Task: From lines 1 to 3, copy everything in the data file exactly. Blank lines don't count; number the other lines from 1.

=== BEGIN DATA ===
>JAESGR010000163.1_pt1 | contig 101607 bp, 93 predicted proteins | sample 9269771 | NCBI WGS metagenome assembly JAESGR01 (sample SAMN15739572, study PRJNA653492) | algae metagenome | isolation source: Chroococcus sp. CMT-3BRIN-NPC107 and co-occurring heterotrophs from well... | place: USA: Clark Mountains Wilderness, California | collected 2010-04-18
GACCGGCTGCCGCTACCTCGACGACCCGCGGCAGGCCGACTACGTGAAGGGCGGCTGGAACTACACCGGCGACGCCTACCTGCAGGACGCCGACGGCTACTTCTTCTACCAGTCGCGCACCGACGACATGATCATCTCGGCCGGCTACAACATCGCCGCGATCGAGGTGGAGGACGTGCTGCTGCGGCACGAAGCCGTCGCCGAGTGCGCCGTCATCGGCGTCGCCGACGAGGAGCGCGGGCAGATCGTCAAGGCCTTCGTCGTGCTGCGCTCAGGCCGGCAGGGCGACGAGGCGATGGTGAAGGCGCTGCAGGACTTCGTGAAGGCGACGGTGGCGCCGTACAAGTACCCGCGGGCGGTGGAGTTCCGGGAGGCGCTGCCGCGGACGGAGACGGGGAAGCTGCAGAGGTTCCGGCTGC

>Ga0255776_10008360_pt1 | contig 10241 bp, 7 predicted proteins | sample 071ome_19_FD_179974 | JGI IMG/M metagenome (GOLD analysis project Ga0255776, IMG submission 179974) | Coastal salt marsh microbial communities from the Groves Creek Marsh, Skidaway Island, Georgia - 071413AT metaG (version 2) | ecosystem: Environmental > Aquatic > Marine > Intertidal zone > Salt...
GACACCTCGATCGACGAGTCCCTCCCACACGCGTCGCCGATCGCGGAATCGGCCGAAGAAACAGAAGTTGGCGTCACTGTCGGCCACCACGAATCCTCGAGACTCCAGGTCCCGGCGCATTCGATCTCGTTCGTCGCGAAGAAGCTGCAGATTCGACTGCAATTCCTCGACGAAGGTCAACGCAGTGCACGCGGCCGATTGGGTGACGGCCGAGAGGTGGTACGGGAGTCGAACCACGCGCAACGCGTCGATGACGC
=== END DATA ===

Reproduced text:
>JAESGR010000163.1_pt1 | contig 101607 bp, 93 predicted proteins | sample 9269771 | NCBI WGS metagenome assembly JAESGR01 (sample SAMN15739572, study PRJNA653492) | algae metagenome | isolation source: Chroococcus sp. CMT-3BRIN-NPC107 and co-occurring heterotrophs from well... | place: USA: Clark Mountains Wilderness, California | collected 2010-04-18
GACCGGCTGCCGCTACCTCGACGACCCGCGGCAGGCCGACTACGTGAAGGGCGGCTGGAACTACACCGGCGACGCCTACCTGCAGGACGCCGACGGCTACTTCTTCTACCAGTCGCGCACCGACGACATGATCATCTCGGCCGGCTACAACATCGCCGCGATCGAGGTGGAGGACGTGCTGCTGCGGCACGAAGCCGTCGCCGAGTGCGCCGTCATCGGCGTCGCCGACGAGGAGCGCGGGCAGATCGTCAAGGCCTTCGTCGTGCTGCGCTCAGGCCGGCAGGGCGACGAGGCGATGGTGAAGGCGCTGCAGGACTTCGTGAAGGCGACGGTGGCGCCGTACAAGTACCCGCGGGCGGTGGAGTTCCGGGAGGCGCTGCCGCGGACGGAGACGGGGAAGCTGCAGAGGTTCCGGCTGC

>Ga0255776_10008360_pt1 | contig 10241 bp, 7 predicted proteins | sample 071ome_19_FD_179974 | JGI IMG/M metagenome (GOLD analysis project Ga0255776, IMG submission 179974) | Coastal salt marsh microbial communities from the Groves Creek Marsh, Skidaway Island, Georgia - 071413AT metaG (version 2) | ecosystem: Environmental > Aquatic > Marine > Intertidal zone > Salt...